An advertising agency sparked controversy at the South by Southwest technology conference when it hired homeless people in Austin to act as "Homeless Hotspots." Critics charge that it exploits the homeless. But Megan Garber, a staff writer for The Atlantic, sees some good in the project.
Tagged with “poverty” (15)
China’s economy depends on a system regulating workers from around China and beyond. In Guangzhou, the migrant metropolis, Mukul Devichand hears stories of anger and reform.
Salford and Hackney riots: ‘We don’t want trouble. We want a job’ - audio | UK news | guardian.co.uk
Witnesses to the riots in Salford, Greater Manchester, and Hackney, east London, tell Shiv Malik what happened this week and speak of their anger at a lack of job prospects.
The Dominican-American writer Junot Diaz got everybody’s attention, and a Pulitzer Prize, with his fierce, funny, tragic first novel “The Brief and Wondrous Life of Oscar Wao.” Now, in a big new essay, Diaz has moved on to bigger themes — like apocalypse and the fate of the human race.
Junot Diaz looks at our recent headlines of earthquakes, tsunamis, meltdown fears, and floods and sees revelation. Not of the hand of God, exactly. But of human realities running amok.
We avert our eyes, he says. But these disasters must be read.
This hour, On Point: Junot Diaz, on revelation and apocalypse.
Brazil’s musical group AfroReggae was born of the streets of Rio de Janiero’s hard-life shanytowns, or favelas.
Now, AfroReggae is trying to give back — to give inspiration, hope, pride and a path to youth surrounded by too much violence, drugs, and poverty.
It’s culture versus violence in the tough streets of Rio. We hear AfroReggae and explore Rio’s favelas.
There’s a consensus that Earth doesn’t have enough resources to support the world’s growing population — but there’s disagreement about the root of the problem. Some think the problem lies with the growing third world, others that it is the consumption habits of the developed nations that cause the problem.
Sometimes the way you conduct science has profound impacts on society as a whole. Malcolm Gladwell says the way we look at who is and who isn’t successful is crucial. He says it’s dangerous to think East Africans are good runners because they have an innate gene that makes them fast. Instead, you have to look at cultural attitudes. More people run in Kenya and Ethiopia than in the U.S. Therefore, those countries produce more successful runners. If you were to think if it in terms of genes, well, that’s the same philosophy that gets people thinking African–Americans aren’t as smart as whites. The real reasons behind success rates in professions like medicine and law have to do with class, not genius. Malcolm Gladwell’s latest book is "Outliers: The Story of Success." He also writes for The New Yorker magazine. Gladwell spoke at Town Hall Seattle on January 17, 2009.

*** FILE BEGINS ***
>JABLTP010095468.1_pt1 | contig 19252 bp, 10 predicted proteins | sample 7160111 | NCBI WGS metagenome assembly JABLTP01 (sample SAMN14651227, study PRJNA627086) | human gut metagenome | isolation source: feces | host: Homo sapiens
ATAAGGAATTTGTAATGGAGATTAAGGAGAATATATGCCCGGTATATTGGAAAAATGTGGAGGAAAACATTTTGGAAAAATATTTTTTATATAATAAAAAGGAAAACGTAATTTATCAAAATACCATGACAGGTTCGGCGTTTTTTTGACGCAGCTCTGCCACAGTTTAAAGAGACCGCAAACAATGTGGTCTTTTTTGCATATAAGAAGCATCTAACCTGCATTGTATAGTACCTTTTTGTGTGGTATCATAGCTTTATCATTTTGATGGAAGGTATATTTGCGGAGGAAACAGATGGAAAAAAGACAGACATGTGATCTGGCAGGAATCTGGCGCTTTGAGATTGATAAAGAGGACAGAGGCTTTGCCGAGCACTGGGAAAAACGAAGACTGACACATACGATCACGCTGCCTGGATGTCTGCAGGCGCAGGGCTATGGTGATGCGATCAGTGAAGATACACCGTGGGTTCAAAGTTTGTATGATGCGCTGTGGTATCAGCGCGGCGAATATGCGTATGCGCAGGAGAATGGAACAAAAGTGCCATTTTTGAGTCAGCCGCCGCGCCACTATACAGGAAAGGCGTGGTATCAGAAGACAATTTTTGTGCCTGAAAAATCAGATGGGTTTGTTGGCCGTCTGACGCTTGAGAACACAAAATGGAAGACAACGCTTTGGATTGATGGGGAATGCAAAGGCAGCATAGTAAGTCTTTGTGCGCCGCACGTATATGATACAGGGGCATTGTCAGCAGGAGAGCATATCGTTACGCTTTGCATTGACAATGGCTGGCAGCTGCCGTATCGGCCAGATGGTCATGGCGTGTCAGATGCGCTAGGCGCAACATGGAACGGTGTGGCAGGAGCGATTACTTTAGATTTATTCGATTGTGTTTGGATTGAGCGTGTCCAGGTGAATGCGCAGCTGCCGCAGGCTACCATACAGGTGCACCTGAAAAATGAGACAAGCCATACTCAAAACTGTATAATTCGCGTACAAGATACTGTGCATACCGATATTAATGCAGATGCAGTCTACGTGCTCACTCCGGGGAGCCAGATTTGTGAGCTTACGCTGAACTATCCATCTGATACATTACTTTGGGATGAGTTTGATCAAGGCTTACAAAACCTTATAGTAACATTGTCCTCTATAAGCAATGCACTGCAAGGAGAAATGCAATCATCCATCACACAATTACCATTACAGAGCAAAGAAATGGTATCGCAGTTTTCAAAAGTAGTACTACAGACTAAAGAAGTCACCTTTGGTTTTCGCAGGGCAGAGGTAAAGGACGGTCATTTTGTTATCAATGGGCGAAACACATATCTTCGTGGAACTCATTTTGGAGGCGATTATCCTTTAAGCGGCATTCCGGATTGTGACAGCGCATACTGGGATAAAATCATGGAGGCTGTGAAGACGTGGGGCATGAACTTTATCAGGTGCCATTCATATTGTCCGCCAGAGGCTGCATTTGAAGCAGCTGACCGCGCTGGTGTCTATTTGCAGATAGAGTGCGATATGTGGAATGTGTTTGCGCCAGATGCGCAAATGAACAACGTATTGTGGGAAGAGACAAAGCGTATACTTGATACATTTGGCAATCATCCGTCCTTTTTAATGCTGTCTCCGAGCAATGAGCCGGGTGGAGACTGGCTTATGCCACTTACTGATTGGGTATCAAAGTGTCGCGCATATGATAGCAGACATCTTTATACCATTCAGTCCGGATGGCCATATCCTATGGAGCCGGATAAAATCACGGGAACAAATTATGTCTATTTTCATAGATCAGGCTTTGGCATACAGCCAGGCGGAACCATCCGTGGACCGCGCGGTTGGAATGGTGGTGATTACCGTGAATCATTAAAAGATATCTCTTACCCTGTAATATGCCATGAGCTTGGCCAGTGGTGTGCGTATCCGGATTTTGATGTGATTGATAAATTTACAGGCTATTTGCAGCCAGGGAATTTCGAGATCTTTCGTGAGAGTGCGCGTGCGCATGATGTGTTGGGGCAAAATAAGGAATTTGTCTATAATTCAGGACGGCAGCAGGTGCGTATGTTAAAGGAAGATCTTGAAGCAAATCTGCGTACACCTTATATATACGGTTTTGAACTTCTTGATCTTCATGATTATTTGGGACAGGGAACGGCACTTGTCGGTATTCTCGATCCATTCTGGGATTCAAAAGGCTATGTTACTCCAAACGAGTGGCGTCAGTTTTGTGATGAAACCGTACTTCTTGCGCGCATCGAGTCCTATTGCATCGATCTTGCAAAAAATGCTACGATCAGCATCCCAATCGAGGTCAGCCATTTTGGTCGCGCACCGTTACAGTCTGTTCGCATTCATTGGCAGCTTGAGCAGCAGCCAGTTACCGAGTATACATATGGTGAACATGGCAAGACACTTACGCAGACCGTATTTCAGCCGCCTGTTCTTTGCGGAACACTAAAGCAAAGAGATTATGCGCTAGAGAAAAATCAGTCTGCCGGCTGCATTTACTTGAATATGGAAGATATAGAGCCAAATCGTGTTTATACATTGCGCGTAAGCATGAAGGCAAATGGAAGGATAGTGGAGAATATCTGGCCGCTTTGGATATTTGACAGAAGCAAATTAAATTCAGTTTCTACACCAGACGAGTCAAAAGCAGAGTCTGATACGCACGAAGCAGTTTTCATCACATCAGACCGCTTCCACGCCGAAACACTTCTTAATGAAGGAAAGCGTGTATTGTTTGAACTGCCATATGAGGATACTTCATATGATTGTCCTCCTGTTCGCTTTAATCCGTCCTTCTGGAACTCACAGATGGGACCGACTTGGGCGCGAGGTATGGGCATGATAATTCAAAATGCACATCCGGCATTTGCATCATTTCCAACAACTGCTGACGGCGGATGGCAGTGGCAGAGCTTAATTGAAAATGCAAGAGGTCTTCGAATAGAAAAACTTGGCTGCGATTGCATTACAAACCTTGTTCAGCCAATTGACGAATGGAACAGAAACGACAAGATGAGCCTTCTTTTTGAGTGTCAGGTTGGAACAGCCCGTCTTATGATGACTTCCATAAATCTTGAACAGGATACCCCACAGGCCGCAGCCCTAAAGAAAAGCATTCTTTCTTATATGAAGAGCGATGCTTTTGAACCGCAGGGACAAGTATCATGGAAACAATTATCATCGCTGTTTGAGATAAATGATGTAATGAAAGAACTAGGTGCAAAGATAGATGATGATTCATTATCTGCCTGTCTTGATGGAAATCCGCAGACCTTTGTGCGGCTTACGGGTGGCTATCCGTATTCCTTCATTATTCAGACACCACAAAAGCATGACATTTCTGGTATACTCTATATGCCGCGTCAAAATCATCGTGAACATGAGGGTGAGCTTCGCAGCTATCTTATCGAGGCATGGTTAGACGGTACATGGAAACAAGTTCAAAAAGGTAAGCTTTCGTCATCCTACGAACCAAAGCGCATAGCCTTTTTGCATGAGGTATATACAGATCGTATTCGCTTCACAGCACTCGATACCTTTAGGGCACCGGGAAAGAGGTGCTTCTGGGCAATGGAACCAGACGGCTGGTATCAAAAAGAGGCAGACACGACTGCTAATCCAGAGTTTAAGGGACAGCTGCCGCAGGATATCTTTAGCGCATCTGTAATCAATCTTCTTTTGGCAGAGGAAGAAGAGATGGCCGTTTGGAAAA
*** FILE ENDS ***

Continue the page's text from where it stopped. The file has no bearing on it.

Jared Diamond, the Pulitzer Prize-winning author of Guns, Germs & Steel (and Collapse: How Societies Choose to Fail or Succeed), offers some timely thoughts on why Haiti, once a fairly prosperous country, has sunk into enduring poverty — a condition not comparatively shared by its neighbor on the same island, the Dominican Republic. According to Diamond, Haiti’s environmental conditions offer a partial explanation. But you will also find clues in the country’s language, and in the legacy of slavery that has shaped Haiti’s economic relationship with Europe and the US. This interview — quite a good one — aired this morning in San Francisco.
World (Inter)View with Nicholas Negroponte: "Computing is no longer about computers. It’s about life."
With that opening slide, Nicholas Negroponte, creator of the MIT Media Lab and One Laptop Per Child Project (OLPC), began an authoritative and compelling review of OLPC in tandem with his philosophy for bringing technology to the world. Date: Fri, 25 Sep 2009 00:00:00 -0700 Location: Amsterdam, PICNIC 2009, PICNIC Program and discussion: http://fora.tv/2009/09/25/World_InterView_with_Nicholas_Negroponte
With a current world population of 6.8 billion, projected to be 9 billion by 2050, what will our lives be like in another fifty years? Our consumption is causing scarcity of resources, food production is struggling to meet demand, almost everything we do destroys delicate ecosystems and our greenhouse gas emissions keep growing.
Meanwhile, we all believe in a basic human right to reproduce. This UTSpeaks presents a diverse panel of UTS experts to speculate on a future where overpopulation may be the key force impacting every aspect of human life.
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